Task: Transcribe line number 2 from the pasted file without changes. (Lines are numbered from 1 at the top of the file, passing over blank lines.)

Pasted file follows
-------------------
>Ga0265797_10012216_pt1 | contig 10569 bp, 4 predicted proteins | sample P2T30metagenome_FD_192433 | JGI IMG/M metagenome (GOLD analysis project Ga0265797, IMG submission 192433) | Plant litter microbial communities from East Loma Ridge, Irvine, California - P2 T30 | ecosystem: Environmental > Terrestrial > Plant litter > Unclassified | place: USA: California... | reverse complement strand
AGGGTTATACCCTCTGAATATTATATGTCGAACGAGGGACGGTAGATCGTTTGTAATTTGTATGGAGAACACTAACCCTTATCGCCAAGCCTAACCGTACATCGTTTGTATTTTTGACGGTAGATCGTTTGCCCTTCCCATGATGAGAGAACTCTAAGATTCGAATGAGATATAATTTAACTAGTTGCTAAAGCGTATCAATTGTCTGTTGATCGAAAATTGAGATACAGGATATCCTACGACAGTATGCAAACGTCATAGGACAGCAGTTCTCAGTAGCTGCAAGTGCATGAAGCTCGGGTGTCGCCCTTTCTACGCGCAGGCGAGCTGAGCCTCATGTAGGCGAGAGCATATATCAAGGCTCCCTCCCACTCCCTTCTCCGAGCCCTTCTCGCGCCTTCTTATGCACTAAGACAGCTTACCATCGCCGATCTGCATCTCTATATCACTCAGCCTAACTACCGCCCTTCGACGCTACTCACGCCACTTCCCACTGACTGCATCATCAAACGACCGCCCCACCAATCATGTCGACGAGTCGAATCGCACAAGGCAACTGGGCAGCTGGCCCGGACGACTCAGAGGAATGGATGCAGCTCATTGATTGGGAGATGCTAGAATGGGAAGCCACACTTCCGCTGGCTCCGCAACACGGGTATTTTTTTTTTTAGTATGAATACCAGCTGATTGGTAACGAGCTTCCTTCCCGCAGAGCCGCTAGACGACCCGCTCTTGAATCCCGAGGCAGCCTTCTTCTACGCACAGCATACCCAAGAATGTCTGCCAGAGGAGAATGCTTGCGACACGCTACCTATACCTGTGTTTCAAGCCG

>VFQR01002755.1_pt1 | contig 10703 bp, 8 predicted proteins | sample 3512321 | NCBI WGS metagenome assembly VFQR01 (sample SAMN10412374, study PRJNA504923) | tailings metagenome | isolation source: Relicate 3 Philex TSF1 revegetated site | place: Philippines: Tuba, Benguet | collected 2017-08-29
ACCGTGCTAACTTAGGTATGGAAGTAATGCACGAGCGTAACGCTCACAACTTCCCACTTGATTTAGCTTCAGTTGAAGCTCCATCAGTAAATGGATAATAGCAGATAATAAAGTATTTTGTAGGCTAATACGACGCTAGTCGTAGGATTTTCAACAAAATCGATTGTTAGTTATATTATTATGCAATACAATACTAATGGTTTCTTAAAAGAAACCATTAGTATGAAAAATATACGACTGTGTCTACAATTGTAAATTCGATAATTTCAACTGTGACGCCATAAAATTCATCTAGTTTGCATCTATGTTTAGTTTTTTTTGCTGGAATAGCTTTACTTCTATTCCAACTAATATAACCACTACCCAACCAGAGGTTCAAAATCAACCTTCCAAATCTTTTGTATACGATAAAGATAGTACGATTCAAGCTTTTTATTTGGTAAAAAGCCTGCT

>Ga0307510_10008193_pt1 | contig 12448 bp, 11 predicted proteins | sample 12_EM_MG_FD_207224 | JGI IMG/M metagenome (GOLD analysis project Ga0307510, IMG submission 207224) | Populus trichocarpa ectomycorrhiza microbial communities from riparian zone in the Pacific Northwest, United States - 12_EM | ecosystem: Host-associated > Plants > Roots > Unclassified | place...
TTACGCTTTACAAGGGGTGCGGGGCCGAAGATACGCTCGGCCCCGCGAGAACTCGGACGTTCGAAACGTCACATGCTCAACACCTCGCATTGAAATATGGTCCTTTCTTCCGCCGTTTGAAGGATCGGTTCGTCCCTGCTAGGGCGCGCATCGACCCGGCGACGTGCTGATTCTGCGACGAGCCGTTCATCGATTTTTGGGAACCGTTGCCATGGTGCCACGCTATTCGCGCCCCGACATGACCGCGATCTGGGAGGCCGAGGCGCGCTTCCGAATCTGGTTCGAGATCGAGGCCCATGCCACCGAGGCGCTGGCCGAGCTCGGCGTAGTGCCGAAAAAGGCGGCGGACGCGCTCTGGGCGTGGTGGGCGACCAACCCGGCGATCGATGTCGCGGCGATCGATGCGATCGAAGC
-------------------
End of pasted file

AGGGTTATACCCTCTGAATATTATATGTCGAACGAGGGACGGTAGATCGTTTGTAATTTGTATGGAGAACACTAACCCTTATCGCCAAGCCTAACCGTACATCGTTTGTATTTTTGACGGTAGATCGTTTGCCCTTCCCATGATGAGAGAACTCTAAGATTCGAATGAGATATAATTTAACTAGTTGCTAAAGCGTATCAATTGTCTGTTGATCGAAAATTGAGATACAGGATATCCTACGACAGTATGCAAACGTCATAGGACAGCAGTTCTCAGTAGCTGCAAGTGCATGAAGCTCGGGTGTCGCCCTTTCTACGCGCAGGCGAGCTGAGCCTCATGTAGGCGAGAGCATATATCAAGGCTCCCTCCCACTCCCTTCTCCGAGCCCTTCTCGCGCCTTCTTATGCACTAAGACAGCTTACCATCGCCGATCTGCATCTCTATATCACTCAGCCTAACTACCGCCCTTCGACGCTACTCACGCCACTTCCCACTGACTGCATCATCAAACGACCGCCCCACCAATCATGTCGACGAGTCGAATCGCACAAGGCAACTGGGCAGCTGGCCCGGACGACTCAGAGGAATGGATGCAGCTCATTGATTGGGAGATGCTAGAATGGGAAGCCACACTTCCGCTGGCTCCGCAACACGGGTATTTTTTTTTTTAGTATGAATACCAGCTGATTGGTAACGAGCTTCCTTCCCGCAGAGCCGCTAGACGACCCGCTCTTGAATCCCGAGGCAGCCTTCTTCTACGCACAGCATACCCAAGAATGTCTGCCAGAGGAGAATGCTTGCGACACGCTACCTATACCTGTGTTTCAAGCCG